While students, alumni and faculty crowd the Bryce Jordan Center next weekend for THON, Penn State alumnus Robert Dietz will lace up his running shoes to support the philanthropy through what he knows best: running.
Before graduating from the Smeal College of Business in 2008 with a degree in supply chain and informational systems, Dietz was heavily involved in THON during his Penn State career.
Spending his first two years at Penn State New Kensington, Dietz became involved with the philanthropy during his freshman year when he said he fell in love with the supportive environment provided for THON families, according to Dietz.
As one of the top fundraisers for Penn State Kensington’s THON organization during his sophomore year, Dietz was chosen to dance for his commonwealth campus, which took place in the Rec Hall and lasted 48 hours in 2006.
Dietz’s first time dancing was memorable because of the relationship he created with a former Four Diamonds patient named Tawny. Growing his relationship with her is what inspired him to become more involved with the philanthropy throughout his time at Penn State and beyond, according to Dietz.
“She stressed the importance of the emotional support and services the Four Diamonds fund provided her through her treatments when she was 16,” Dietz said via email. “Hearing the impact first hand gave me the drive to strive to do more for the cause.”
After transferring to University Park, Dietz continued his involvement with THON through endless hours of fundraising, volunteering as an independent dancer and participating in the philanthropy as a “moraler” at THON 2008.
After graduation, Dietz found himself searching for ways to continue his involvement with the philanthropy. In 2015, Dietz embarked on a weight loss journey and discovered his love for running. He’s traveled nearly 3,000 miles per year in his racing endeavors.
His involvement in the running community led him back to Hope from Coast to Coast (HFC2C), a virtual running event sponsored by Dance Marathon Alumni Interest Group (DMAIG). Within the event, alumni volunteer to run a certain number of miles during the week leading up to THON — exercising their mission “to make strides in supporting THON in the fight to conquer childhood cancer through raising awareness and fundraising,” according to the DMAIG website.
Through donations and alumni support, Dietz said the event sparks an extremely supportive community among Penn State alumni and THON participants.
“The event itself has an awesome support network. Last year, we had a Facebook group and Strava (Fitness tracker app) that cheered everyone on,” Dietz said. “This event gets alumni from all over the country sharing personal Penn State THON experiences and makes you feel like a student in a THON committee again. We may not be able to meet face to face but we do support each other no matter the distance ran/walked for the kids.”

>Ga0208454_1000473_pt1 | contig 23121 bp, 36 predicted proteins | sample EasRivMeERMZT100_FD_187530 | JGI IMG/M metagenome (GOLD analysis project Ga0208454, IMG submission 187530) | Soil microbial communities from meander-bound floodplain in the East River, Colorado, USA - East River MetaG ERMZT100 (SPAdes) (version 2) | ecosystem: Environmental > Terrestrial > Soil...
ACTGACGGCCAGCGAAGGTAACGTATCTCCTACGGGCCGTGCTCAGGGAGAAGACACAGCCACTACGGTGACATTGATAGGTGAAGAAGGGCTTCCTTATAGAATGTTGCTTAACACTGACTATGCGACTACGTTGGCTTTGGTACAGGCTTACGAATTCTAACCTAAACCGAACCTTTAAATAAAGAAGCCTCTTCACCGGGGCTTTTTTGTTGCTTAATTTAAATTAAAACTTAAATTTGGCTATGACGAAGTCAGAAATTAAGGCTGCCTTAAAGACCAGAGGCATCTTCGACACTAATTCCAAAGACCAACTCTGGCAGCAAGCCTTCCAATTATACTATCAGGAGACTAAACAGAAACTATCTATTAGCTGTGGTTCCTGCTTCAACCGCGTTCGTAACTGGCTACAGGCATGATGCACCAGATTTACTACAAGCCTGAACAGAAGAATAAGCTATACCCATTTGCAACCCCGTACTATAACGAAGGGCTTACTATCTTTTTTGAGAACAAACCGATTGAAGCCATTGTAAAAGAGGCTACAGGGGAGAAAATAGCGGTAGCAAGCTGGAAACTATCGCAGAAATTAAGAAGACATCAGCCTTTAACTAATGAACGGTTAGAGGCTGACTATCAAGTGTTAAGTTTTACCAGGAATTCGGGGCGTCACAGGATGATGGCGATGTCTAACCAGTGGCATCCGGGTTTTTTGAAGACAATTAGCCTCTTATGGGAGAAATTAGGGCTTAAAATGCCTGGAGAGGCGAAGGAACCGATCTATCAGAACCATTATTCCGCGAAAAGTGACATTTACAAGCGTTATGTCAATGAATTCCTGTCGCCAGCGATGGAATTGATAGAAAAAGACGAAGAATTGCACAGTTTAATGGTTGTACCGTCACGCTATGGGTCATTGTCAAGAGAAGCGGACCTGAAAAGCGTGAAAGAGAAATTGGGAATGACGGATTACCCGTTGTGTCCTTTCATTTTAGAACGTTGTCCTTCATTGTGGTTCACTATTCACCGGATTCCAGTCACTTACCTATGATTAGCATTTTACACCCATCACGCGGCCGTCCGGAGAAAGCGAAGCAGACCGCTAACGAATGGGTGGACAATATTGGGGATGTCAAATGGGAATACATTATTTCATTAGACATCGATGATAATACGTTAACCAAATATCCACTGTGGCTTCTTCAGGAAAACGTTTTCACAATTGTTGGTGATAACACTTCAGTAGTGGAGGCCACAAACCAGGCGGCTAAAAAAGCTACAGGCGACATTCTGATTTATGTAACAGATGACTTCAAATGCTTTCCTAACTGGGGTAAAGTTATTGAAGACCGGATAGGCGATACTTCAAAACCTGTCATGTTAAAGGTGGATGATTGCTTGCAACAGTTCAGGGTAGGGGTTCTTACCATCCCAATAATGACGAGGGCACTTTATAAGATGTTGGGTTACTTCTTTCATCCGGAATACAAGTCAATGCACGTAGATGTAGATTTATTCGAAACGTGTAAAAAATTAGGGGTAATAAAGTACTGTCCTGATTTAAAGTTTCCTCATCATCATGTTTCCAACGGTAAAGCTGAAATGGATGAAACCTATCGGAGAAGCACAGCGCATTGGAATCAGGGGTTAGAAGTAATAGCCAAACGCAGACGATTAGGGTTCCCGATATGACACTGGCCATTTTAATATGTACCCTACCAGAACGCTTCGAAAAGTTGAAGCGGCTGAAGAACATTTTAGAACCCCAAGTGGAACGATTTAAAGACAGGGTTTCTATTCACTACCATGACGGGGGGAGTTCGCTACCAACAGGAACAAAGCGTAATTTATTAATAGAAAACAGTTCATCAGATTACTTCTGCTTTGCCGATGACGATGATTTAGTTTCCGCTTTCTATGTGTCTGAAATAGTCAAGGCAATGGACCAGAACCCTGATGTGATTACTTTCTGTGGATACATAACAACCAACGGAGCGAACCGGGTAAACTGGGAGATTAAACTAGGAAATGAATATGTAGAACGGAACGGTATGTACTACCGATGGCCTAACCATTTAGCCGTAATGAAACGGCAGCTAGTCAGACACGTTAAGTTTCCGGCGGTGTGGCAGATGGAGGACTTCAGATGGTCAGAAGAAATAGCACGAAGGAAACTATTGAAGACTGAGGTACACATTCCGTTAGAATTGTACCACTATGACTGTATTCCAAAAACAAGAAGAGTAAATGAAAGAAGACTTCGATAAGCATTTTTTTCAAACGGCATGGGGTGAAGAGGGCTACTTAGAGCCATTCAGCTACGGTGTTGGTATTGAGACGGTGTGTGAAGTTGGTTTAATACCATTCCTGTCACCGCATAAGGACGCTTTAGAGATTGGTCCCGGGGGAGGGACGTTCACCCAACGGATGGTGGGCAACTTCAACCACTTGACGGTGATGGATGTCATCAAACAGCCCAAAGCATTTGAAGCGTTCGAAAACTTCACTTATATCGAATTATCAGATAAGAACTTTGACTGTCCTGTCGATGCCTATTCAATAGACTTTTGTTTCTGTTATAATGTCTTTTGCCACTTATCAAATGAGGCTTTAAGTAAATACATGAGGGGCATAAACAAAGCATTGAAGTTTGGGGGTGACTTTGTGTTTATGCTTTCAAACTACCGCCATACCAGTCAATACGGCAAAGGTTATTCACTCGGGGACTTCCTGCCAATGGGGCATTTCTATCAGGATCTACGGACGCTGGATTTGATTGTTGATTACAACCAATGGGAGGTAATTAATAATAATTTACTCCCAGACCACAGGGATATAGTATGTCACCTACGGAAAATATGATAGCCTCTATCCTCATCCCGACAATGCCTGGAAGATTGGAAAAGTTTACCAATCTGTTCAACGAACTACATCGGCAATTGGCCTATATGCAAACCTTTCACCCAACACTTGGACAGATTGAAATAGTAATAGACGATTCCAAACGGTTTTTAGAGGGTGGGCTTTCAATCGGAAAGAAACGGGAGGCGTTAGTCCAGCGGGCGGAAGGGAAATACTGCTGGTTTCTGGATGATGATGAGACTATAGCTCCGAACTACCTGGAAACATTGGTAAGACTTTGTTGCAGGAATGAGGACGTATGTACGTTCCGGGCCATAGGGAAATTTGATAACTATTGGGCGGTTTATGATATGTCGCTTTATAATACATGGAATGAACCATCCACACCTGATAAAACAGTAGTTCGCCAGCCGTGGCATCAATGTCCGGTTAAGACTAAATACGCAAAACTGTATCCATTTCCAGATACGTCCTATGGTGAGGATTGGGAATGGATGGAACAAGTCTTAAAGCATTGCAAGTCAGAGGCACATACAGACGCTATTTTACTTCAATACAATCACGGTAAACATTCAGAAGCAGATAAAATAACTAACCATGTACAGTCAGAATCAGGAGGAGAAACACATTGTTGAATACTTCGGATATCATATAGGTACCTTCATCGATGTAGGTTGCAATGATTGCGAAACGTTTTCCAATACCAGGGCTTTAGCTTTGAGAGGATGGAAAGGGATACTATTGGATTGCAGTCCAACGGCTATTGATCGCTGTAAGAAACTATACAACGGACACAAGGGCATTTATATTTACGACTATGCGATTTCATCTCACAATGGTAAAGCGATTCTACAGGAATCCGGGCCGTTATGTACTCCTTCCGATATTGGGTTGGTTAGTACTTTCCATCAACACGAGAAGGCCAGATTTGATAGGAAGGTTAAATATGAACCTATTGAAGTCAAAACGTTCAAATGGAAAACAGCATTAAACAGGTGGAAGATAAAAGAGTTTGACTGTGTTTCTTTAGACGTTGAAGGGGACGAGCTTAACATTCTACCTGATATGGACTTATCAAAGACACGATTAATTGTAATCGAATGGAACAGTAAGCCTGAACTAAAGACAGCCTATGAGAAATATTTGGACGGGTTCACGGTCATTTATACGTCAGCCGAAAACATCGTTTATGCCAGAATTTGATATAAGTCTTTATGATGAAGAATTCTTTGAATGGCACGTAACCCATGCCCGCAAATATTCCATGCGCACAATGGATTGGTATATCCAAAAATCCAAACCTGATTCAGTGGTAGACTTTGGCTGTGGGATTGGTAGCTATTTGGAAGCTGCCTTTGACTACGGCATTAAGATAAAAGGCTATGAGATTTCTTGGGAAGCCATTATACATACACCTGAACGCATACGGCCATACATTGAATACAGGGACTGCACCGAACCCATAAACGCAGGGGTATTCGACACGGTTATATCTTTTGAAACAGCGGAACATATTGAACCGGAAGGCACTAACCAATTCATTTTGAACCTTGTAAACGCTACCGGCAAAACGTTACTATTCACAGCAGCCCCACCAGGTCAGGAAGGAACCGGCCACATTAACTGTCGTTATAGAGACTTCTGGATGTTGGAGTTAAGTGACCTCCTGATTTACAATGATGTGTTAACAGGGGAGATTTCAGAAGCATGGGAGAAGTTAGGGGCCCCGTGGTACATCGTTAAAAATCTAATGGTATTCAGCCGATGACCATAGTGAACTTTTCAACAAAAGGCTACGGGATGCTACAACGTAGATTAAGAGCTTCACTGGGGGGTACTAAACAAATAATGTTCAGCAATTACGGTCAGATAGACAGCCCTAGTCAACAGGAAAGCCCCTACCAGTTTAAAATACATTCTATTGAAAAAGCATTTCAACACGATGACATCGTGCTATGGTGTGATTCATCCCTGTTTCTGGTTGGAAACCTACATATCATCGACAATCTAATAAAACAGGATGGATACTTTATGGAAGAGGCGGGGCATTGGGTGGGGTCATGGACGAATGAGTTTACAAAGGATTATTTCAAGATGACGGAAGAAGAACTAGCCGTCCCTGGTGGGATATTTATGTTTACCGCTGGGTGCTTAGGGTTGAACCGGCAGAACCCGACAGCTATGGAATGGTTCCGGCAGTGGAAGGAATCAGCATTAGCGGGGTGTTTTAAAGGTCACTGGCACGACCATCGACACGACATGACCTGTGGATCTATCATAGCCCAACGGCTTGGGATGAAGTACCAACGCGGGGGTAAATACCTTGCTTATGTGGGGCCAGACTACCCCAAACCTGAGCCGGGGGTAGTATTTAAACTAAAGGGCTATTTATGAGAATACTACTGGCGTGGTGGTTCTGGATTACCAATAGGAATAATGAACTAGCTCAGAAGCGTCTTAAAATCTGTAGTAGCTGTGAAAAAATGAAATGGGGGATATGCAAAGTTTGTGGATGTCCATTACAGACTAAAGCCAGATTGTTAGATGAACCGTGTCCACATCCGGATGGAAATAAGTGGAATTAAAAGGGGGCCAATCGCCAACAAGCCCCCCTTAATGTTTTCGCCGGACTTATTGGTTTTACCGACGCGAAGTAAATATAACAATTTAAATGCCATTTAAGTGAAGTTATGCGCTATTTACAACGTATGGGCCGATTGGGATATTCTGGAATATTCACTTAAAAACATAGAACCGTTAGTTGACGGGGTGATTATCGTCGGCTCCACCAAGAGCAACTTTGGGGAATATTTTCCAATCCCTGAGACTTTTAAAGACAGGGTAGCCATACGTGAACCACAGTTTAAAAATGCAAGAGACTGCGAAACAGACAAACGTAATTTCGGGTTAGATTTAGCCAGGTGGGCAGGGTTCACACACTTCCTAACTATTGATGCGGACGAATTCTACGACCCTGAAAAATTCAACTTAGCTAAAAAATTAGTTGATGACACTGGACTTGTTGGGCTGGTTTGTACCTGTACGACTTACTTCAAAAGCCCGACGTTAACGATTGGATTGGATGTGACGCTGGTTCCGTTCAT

During his THON 2020 run, Dietz will broadcast his 22-mile run to the Penn State community. Through DMAIG, he will wear costumes, host challenges and play family-friendly music in order to make the broadcast appropriate for all ages to experience.
“The run during THON weekend will be more focused for the kids,” Dietz said. “The magic of dancing in THON was such an honor when I was a student and any pain or tiredness that was involved was overshadowed when I thought about the Four Diamonds kids. I plan on thinking of those in treatment when I get weary to tired the last miles.”
During his run, Dietz is using the slogan “Miles, gotta collect them all!” as a way to define his support for THON through his involvement in HFC2C. The slogan is inspired by the old Pokémon theme, according to Dietz, and defines his dedication to running “for the kids.”
“As an endurance runner I can run anywhere from 2,800 to 3,000 miles a year, but every mile has a purpose behind it,” Dietz said. “During ‘Hope From Coast to Coast,’ these miles have an extra layer or special meaning to them. I am not doing these miles just for my fitness, but to show my support to the kids going through treatment at the Penn State Children's Hospital.”
Regarding HFC2C, Dietz said he alumni consider the organization when looking for ways to continue their philanthropic support after graduation.
In his run for this year’s THON, Dietz hopes to use his passion for running, endless support of philanthropy and the support of DMAIG to further advocate THON’s mission to find a cure for pediatric cancer.
“We are members of a team to raise money for a cause, like the THON committees we were involved with in college,” Dietz said. “HFC2C is direct proof if you are a senior that your involvement in THON does not have to end after graduation from Penn State. I strive to make this endurance run reflect the same values as the Four Diamonds fund: courage, honesty, wisdom and strength.”